They no longer remembered the Heart in the Sky and so, fell in disgrace. It was only a trial, an attempt to make humans. At first they spoke, but their face was emaciated, their feet and hands lacked consistency, they had no blood, no substance, no humidity, no fat; their cheeks were dry, dry their feet and their hands and yellow their flesh.
They were soon annihilated, destroyed and the stick dolls were undone and received death.
A flood was produced by the Heart in Heaven; a great deluge was formed and it fell upon the heads of the stick dolls."

But, gods are stubborn, and don't give in easily, So a second attempt was carried out trying to improve on the primitive men:

"Out of tzité (a kind of plant) he made the flesh of man, but when the woman was made by the Creator and Shaper, the flesh of woman was made of rushes. [...] But they did not think, they did not speak to their maker [...]

So they too were exterminated, however they were not as primitive as the first guys, these tzité men had dogs, pots and hearths they had homes too. Fortunately not all were destroyed:
"People made to be destroyed and annihilated: all of them had their mouths destroyed and their faces.
And they say that the descent of those people are the monkeys that now live in the woods; these are a sample of them, because out of sticks was their flesh made by the Creator and Shaper."
So here we have some primitive mannikins which gave origin to monkeys!.

The story above, from Popol Vuh is also recorded in the Annals of Cauhtitlán, which also mentions a "Fourth Earth" during which "many persons drowned and others were cast upon the mountains and became monkeys".

The Mayan text clearly points towards pre-humans who, were not as primitive as may seem, they had pets, homes and lit fires: they could have been erectus.

By the way, these Annals of Cauhtitlán or "Chimalpopoca Codex" were written 50 years after the Spaniards razed the Mesoamerican Civilizations. They speak about four "eras" before our current "fifth" period:
During cycle 1, the gods made men from ash. The next generation of men became fish. They were followed by "giants" then fire rained down on earth and the fourth period began:
"all [men] became monkeys and into the woods they went, they went to live as ape-men".

This is indeed interesting, they did not turn into monkeys, but into "ape-men", which is exactly what the Spanish words: "hombres-mono" means. Or should we say "Homo erectus"? Wouldn't a Mayan or Aztec human believe an erectus was some kind of ape man?. Surely.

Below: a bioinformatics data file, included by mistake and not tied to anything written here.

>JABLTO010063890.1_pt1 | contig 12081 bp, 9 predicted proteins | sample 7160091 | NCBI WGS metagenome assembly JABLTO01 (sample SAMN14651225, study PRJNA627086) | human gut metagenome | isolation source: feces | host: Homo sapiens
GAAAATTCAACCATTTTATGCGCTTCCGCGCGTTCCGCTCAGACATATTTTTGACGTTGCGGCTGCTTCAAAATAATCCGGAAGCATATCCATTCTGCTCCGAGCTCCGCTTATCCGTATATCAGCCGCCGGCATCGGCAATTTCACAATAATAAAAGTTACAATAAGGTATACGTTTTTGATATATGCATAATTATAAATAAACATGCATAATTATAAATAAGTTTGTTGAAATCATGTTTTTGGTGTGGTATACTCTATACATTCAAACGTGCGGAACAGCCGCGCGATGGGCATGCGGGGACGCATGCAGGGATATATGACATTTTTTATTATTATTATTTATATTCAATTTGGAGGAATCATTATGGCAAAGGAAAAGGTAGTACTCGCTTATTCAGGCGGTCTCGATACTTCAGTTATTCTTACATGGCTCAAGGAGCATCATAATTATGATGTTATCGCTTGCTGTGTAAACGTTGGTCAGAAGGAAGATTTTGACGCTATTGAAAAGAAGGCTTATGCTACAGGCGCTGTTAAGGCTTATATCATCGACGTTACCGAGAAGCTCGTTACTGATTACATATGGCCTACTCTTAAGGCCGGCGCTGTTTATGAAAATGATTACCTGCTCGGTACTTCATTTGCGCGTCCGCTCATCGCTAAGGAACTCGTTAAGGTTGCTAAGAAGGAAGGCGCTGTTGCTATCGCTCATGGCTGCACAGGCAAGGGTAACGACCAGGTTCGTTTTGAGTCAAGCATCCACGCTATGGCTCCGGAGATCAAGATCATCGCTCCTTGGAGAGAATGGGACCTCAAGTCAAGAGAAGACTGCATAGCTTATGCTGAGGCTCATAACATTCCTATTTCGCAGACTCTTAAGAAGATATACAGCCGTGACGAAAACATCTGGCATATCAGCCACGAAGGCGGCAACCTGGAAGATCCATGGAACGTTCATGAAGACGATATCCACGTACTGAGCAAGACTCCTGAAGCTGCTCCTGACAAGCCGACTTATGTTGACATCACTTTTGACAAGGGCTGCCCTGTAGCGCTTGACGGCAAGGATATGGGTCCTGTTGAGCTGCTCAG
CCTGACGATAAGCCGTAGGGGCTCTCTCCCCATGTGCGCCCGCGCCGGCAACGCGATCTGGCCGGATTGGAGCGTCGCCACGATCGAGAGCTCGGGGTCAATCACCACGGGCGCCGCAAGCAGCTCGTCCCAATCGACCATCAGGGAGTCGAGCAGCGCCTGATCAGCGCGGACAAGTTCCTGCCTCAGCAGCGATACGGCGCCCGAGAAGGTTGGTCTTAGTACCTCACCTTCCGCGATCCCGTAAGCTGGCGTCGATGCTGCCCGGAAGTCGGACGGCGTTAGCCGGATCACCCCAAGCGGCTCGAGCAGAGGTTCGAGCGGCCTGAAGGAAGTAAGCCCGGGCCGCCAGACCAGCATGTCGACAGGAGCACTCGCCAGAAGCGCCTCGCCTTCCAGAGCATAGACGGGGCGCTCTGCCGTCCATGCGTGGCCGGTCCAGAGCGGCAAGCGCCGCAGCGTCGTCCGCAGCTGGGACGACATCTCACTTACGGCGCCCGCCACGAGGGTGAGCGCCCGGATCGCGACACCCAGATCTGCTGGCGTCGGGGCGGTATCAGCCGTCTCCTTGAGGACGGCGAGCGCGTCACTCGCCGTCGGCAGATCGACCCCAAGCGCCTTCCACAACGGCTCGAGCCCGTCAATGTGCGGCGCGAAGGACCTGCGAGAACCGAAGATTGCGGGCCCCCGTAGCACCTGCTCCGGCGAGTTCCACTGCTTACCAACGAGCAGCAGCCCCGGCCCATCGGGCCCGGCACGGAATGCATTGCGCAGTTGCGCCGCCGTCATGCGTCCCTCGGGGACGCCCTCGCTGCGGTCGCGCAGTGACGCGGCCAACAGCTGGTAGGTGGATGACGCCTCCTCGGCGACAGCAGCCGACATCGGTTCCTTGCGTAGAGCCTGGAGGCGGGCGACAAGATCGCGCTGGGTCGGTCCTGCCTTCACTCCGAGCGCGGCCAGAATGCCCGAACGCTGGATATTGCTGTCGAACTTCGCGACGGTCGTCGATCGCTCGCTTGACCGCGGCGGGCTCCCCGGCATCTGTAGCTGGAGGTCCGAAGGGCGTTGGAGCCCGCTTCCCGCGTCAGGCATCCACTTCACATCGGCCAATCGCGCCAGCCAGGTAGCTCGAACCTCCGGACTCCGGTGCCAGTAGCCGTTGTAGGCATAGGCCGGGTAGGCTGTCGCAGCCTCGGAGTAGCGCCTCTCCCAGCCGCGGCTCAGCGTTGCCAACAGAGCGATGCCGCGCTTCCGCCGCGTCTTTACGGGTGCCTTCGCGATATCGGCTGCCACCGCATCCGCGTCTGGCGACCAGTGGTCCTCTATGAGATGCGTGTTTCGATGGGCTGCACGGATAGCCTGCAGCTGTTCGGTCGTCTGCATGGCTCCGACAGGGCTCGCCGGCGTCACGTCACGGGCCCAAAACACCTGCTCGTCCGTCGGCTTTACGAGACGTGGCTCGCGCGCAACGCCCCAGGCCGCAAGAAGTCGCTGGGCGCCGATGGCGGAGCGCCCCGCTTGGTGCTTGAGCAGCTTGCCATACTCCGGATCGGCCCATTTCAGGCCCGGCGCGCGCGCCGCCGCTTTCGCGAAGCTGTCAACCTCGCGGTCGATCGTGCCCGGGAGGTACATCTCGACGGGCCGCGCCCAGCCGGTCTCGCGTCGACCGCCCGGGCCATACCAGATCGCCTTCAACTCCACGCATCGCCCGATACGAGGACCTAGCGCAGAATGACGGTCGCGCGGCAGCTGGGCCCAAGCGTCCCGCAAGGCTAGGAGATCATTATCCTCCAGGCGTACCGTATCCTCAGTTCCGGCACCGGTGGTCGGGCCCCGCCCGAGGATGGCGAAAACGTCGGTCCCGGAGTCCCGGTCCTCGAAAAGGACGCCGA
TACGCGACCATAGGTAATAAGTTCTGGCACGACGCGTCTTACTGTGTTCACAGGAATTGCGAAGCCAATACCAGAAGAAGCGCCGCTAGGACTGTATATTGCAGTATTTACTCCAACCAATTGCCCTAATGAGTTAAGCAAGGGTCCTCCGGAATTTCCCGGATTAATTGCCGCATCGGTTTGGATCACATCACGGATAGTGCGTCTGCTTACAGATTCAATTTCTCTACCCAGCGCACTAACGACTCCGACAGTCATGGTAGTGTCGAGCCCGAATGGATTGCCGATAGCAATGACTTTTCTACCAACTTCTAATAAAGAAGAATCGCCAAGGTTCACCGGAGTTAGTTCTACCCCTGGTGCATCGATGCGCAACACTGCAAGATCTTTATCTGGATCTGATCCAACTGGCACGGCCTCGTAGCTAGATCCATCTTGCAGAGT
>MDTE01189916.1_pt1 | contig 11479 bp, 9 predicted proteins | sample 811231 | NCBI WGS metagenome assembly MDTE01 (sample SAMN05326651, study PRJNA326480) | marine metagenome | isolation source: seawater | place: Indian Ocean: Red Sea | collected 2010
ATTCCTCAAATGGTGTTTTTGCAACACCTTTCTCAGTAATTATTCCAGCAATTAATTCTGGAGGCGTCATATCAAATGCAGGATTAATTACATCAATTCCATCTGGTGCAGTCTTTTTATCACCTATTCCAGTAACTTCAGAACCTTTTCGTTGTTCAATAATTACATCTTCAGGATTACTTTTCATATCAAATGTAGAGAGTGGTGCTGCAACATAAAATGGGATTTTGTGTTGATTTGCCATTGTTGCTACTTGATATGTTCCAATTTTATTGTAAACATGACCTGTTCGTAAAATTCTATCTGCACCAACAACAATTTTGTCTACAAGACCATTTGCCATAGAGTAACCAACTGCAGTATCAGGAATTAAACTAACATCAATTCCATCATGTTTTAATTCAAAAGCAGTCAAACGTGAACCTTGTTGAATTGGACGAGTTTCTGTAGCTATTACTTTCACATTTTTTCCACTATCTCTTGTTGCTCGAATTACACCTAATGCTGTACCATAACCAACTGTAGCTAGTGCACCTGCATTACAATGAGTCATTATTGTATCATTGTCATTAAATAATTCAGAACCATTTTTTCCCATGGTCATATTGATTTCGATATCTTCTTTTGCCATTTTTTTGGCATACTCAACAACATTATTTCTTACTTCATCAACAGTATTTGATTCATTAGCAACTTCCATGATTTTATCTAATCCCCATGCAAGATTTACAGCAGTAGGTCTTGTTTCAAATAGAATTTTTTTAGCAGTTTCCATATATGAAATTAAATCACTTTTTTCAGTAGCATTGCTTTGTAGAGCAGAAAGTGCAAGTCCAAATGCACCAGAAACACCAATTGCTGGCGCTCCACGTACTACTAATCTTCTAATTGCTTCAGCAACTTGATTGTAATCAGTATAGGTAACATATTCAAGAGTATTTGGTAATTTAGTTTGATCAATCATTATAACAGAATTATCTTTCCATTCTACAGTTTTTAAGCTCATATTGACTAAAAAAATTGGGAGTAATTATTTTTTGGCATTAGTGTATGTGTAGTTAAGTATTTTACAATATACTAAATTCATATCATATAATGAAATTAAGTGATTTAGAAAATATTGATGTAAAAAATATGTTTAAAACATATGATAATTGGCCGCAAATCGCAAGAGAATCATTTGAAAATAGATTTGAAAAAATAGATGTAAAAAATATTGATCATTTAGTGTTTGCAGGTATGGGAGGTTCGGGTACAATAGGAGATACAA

Once again my apologies for taking 4 months to post the translation. I will catch up with my posting in the next few weeks.

Patagonian Monsters - Cryptozoology, Myths & legends in Patagonia
2011 International Year of Forests
2011 International Year of Forests Copyright 2009-2011 by Austin Whittall © 

Lakuma the fuegian sea monster

It has been quite some time since my last post, and I sincerely apologize! I have been very busy, but nevertheless I have kept on researching.

I have found another reference regarding the Fuegian Lakooma, the only other one that I had found had been written by Lucas Bridges (the first "white" person born in Tierra del Fuego), and he did not say too much about it. This new reference was recorded by a Catholic priest, Martin Gusinde, who visited Tierra del Fuego in the early 1900s.
He wrote several books about his trips to Fuegia and in one of them [1] about the native "canoe" people, the Yamana, he writes about Lakuma (as he spells it):

It threatens evry canoe, lifts out the occupants, and sucks them down into the depths. Each Lakuma has the habit of flattening himself out on the surface of the water so that his back protrudes a little. He waits in this fashion until a canoe approaches. It is hard to recognize the Lakuma from a distance. People often say that outwardly he is like a whale; others compare him to the calamary hilka (Loligo subulata or squid) which is not which is not uncommon in those regions; still others to the ray. He is also said to be large and very strong, "a great monster like a huge worm" [cited in English]/, according to Spencer:80. If the occupants of a canoe have unwittingly come within reach of the monster, they rarely succeed in escaping disaster, and only if the Lakuma is sleeping or in a good mood.
... The people in the east eat the meat of the Lakuma, which is something we in the west would never do... Lakuma seriously harm everyone who comes within their reach

Spencer, quoted by Gusinde, said the following:[2]

Yaghan[i.e. Yamana] showed us special belt of kelp which natives are too frightened to cross because a great monster like a huge worm, called Wongara, drags them and their boats under water. Wongara is a general word for worm.

So it seems to be some Fuegian Kraken, which has some similarities with the Cuero creature which peoples the lakes and rivers of Northern Patagonia. But Spencer's deptiction: a worm, rings a bell! I have posted about maps published before Columbus discovered America which mentioned Giants fighting against Dragons:

The Nova Cosmographia per totum circulum map reconstructed by the scholar Dana Durand from a manuscript compiled by Brother Fredericus ca. 1450, has the legend “dy Risen vechten und streiten wider dy lint wurm”—Giants fighting and quarreling against the lindworm [*] ; once again a reference to giants and ‘dragons’. The
[*] Note on the Lindworm: A wingless dragon of Northern Europe, from Swedish ‘lind’ (flexible body) and ‘orm’ (serpent).

Could Lakooma and Wongara be the mythical lindworm?

Lucas Bridges father, Thomas, compiled a Yamana - English dictionary [3] in which he has one entry on "Wongara": "Wön-gara(nda) (A) spider(s), justt like a spider". So is it a worm or an aqutic spider?


[1] Gusinde, Martin, (1961). The Yamana: the life and thought of the water nomads of Cape Horn. pp. +1167
[2] Sir Baldwin Spencer, (1931). Spencer's last journey: being the journal of an expedition to Tierra del Fuego. Clarendon Press. pp 80.
[3] Bridghes, Thomas, (1933). Yamana-English: a dictionary of the speech of Tierra del Fuego. pp. 625.

Patagonian Monsters - Cryptozoology, Myths & legends in Patagonia
2011 International Year of Forests
2011 International Year of Forests Copyright 2009-2011 by Austin Whittall ©